All three images are meant to represent a challenge or task. In Figure A, all the obstacles have been removed; struggle is minimized, and failure is unlikely. There is no opportunity to develop grit, and we have provided too much scaffolding for our students. This is what happens when teachers demonstrate a certain type of problem and then ask students to do problems using the demonstrated method. Certainly a useful skill, but we want more.
In Figure B the rocks are slippery, and the path is not clear; the risk of failure is high, and most attempts to cross the river will involve a tremendous amount of struggle. Whether the failure and struggle are productive depends on how agile the person is crossing the river. For many, the risks may be too high. Perhaps only a few make it across. This is what happens when we only provide students with tasks that are mostly beyond their current reach.
Figure C is meant to represent the Goldilocks zone. The path across the river isn’t trivial, but hopefully the risk of failure and amount of struggle isn’t too great. As students become more proficient at crossing the river, the rocks in Figure C should be moved further apart, and potentially introduce a maze of rocks for students to navigate. Ultimately, we want students to have developed enough grit to strive for crossing the river in Figure B. It’s possible that eventually the stepping stones in Figure B become the new Goldilocks zone.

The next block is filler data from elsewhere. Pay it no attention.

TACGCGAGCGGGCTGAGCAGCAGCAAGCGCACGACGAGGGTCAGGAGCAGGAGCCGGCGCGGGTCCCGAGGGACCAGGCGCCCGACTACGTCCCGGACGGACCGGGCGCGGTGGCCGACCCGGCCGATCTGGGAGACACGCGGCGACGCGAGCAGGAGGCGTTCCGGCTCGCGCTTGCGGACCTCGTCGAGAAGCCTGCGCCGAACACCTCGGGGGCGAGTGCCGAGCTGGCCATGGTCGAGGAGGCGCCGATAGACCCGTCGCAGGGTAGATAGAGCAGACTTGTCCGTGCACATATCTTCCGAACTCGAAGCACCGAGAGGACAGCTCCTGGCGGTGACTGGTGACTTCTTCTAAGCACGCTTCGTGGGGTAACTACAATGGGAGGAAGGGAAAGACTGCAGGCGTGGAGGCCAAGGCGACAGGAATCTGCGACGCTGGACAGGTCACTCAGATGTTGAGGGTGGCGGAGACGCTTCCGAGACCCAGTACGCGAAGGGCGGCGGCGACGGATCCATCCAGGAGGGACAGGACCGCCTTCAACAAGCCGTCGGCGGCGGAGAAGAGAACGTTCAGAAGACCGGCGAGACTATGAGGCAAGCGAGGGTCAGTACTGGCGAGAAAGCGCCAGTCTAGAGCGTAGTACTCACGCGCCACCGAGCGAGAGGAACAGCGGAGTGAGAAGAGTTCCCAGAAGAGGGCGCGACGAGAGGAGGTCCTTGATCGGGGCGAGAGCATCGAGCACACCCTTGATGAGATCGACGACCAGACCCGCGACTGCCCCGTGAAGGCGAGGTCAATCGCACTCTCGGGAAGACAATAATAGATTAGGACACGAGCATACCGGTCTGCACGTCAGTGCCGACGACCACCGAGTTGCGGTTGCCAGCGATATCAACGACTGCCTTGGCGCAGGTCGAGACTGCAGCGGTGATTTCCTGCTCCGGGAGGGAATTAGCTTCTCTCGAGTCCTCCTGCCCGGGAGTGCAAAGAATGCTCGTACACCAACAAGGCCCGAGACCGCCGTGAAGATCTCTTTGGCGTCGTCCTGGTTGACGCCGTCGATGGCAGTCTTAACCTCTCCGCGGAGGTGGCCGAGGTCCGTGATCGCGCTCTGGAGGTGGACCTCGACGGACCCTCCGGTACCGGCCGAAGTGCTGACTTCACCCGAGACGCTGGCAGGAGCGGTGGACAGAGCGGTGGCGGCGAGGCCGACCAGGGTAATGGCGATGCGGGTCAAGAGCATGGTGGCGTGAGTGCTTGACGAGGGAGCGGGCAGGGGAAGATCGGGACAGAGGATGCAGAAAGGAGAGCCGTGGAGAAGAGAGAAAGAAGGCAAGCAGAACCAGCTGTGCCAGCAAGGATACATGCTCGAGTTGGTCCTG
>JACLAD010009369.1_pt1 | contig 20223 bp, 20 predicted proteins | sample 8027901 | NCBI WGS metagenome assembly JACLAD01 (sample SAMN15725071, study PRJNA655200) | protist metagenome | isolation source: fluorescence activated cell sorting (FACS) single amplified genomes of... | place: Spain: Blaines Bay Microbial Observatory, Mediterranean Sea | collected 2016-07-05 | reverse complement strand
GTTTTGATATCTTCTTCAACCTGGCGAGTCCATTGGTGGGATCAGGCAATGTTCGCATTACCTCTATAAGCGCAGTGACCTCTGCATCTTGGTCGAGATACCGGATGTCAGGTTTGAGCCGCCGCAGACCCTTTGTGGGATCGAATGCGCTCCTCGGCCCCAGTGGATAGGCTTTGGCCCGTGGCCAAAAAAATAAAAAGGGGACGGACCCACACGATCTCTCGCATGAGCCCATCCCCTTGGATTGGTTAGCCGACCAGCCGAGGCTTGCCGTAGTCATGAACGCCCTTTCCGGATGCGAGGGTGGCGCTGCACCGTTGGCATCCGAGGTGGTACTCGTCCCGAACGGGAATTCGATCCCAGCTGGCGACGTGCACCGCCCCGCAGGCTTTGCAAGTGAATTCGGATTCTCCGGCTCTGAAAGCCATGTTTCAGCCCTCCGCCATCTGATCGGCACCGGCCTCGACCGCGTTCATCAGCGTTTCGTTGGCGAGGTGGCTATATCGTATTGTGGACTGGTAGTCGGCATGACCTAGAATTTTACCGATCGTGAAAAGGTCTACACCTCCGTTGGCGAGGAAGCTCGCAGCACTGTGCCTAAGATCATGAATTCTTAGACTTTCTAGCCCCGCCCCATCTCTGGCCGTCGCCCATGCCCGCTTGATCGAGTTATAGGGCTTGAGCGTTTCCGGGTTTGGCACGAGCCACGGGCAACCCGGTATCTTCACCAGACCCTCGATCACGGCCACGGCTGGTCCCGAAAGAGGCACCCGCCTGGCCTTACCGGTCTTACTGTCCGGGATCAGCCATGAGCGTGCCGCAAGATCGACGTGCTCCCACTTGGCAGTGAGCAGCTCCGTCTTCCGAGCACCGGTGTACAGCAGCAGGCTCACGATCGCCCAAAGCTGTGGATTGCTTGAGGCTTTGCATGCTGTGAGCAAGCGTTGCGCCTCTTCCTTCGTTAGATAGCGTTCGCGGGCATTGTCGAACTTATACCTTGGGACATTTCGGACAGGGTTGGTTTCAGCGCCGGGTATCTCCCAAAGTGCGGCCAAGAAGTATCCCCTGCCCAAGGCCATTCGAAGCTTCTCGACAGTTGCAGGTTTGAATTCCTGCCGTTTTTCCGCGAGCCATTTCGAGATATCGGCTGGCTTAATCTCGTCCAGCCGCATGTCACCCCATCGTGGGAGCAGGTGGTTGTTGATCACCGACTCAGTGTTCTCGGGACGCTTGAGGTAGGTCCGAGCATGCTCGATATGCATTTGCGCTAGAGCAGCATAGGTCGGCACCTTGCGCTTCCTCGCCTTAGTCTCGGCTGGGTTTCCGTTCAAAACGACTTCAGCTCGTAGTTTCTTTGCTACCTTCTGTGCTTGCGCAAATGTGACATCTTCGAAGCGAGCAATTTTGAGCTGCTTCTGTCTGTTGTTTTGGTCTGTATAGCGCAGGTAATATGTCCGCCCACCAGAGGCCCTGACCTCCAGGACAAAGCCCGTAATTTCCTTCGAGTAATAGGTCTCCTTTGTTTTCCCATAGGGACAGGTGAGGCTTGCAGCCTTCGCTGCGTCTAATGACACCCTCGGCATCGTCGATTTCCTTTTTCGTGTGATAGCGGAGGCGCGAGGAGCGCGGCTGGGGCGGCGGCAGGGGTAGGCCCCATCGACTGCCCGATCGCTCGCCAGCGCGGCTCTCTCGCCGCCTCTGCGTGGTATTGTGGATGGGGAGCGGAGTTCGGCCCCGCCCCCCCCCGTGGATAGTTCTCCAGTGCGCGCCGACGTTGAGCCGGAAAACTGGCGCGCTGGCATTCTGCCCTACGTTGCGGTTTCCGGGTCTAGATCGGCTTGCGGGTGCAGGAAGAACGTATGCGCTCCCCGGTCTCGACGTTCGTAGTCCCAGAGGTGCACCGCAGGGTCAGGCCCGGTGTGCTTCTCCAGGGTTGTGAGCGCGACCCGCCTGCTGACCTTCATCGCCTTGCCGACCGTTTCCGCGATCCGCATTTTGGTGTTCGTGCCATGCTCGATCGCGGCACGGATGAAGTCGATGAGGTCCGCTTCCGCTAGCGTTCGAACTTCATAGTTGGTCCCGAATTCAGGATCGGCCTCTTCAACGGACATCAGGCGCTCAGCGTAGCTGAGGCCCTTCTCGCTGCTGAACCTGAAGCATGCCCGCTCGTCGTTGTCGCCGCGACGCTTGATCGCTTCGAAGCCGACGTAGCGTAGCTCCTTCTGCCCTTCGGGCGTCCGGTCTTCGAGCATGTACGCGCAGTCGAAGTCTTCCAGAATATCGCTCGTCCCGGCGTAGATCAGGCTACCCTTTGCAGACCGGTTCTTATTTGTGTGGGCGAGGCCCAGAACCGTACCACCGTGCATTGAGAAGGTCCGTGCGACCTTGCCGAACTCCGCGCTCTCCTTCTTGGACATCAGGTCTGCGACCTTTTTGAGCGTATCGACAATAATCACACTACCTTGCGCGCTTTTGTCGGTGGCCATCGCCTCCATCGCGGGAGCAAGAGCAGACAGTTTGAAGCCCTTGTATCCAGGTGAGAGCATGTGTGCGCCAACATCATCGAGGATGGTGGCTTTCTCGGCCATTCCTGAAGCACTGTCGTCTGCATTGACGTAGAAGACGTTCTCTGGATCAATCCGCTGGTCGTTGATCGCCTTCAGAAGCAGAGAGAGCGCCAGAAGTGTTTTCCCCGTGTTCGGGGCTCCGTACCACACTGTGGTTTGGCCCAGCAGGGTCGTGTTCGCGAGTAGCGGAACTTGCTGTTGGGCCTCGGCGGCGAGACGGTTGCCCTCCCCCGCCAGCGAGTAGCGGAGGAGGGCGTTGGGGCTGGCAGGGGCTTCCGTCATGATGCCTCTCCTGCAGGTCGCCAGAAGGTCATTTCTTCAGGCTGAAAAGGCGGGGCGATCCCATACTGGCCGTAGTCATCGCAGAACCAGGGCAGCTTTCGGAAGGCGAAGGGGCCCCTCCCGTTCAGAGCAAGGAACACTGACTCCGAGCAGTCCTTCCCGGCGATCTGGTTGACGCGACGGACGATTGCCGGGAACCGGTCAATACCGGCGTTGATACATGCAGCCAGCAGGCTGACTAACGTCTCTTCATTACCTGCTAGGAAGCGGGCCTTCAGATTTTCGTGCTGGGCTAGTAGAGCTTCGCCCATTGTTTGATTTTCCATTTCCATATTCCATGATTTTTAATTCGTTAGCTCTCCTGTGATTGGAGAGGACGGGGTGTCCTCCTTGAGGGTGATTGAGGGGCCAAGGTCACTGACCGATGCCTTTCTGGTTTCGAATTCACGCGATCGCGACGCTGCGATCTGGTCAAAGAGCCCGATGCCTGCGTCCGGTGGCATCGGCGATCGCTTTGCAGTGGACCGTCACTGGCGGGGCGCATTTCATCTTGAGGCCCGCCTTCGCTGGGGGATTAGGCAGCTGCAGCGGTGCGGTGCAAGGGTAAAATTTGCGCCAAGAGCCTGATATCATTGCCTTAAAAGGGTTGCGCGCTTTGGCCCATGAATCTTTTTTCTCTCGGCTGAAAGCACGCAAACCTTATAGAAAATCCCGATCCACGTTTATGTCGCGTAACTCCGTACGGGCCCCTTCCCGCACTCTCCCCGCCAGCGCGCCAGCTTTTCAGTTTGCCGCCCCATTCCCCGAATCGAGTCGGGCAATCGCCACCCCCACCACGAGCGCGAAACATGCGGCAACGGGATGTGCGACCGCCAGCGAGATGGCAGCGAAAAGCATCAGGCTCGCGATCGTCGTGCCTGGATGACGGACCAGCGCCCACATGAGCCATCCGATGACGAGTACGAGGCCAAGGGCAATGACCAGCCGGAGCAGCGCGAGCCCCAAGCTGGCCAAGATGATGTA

Stan Yoshinobu says that the right question to ask is “how are my students intelligent,” as opposed to “how intelligent are my students?” What the Goldilocks zone looks like for one group of students may be wildly different for another group of students. In fact, the ideal set of stepping stones is different for each student. This may make the task of providing this experience for our students sound too daunting, but we would be lying to ourselves if we thought the problem went away by not providing the opportunity. Being forced to confront these issues is a feature, not a bug.
Here are some questions to ponder. We welcome respectful dialogue in the comments section.
- To what extent is grit necessary or sufficient for a student (or even a research mathematician) to be successful in mathematics?
- How do we go about fostering a growth mindset and altering a fixed mindset?
- How do we provide a classroom environment where risk-taking is encouraged, mistakes and failures are valued as part of the learning process, and high standards are maintained?
- How can we identify productive versus nonproductive failure and struggle? In particular, how can we locate the Goldilocks zone for a given set of students?